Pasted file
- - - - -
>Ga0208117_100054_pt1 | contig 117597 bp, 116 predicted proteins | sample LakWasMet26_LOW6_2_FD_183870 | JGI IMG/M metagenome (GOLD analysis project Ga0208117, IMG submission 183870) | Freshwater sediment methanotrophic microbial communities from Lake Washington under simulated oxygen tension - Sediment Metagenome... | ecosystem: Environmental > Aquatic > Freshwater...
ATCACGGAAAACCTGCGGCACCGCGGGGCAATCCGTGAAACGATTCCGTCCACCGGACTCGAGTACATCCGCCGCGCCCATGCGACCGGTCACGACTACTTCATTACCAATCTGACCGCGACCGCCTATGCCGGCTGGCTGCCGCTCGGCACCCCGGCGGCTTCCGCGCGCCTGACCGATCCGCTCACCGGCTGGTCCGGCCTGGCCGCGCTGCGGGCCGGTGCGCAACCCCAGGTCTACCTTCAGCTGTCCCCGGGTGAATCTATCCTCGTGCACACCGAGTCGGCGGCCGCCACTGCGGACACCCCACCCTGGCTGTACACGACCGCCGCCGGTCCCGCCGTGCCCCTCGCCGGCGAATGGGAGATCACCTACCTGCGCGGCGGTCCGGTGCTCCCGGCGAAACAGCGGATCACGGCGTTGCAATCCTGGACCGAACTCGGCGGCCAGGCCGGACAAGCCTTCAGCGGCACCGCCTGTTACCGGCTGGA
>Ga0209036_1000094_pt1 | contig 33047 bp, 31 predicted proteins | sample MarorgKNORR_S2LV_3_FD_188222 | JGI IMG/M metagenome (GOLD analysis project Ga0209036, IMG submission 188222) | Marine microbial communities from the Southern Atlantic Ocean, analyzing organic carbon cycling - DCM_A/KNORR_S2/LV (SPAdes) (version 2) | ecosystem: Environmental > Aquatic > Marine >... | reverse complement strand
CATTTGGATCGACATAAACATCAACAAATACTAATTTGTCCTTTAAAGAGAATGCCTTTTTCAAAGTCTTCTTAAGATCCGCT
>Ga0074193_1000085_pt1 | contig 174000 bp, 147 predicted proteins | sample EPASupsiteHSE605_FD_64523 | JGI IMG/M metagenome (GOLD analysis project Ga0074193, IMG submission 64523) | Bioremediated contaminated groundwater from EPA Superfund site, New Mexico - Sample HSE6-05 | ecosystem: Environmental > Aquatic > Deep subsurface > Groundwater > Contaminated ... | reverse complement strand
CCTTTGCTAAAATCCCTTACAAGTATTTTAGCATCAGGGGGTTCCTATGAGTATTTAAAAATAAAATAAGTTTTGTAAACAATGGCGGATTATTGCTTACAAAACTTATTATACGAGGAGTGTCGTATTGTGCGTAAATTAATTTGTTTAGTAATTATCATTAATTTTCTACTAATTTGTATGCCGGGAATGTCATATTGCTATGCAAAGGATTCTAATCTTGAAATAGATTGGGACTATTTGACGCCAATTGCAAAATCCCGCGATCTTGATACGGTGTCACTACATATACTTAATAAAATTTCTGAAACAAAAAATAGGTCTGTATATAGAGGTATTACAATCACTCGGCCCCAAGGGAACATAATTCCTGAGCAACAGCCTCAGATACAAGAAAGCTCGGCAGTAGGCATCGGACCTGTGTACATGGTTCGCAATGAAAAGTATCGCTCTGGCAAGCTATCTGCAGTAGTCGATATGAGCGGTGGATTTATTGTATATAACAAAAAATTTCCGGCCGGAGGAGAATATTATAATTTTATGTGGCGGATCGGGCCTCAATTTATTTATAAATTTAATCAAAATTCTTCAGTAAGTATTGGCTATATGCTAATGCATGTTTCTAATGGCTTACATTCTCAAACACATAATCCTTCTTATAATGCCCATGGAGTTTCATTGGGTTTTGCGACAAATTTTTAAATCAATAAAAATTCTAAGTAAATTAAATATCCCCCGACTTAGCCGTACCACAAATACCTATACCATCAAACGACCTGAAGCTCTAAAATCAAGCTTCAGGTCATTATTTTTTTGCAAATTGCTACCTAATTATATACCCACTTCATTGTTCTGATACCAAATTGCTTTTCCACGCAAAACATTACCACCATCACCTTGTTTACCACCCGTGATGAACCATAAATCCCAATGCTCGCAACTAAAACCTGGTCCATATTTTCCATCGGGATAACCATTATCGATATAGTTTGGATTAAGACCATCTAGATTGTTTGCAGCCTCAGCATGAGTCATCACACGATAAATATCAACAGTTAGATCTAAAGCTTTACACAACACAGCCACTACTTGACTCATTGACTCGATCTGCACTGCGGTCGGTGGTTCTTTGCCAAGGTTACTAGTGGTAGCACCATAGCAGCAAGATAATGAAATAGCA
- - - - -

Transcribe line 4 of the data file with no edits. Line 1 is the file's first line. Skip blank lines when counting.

CATTTGGATCGACATAAACATCAACAAATACTAATTTGTCCTTTAAAGAGAATGCCTTTTTCAAAGTCTTCTTAAGATCCGCT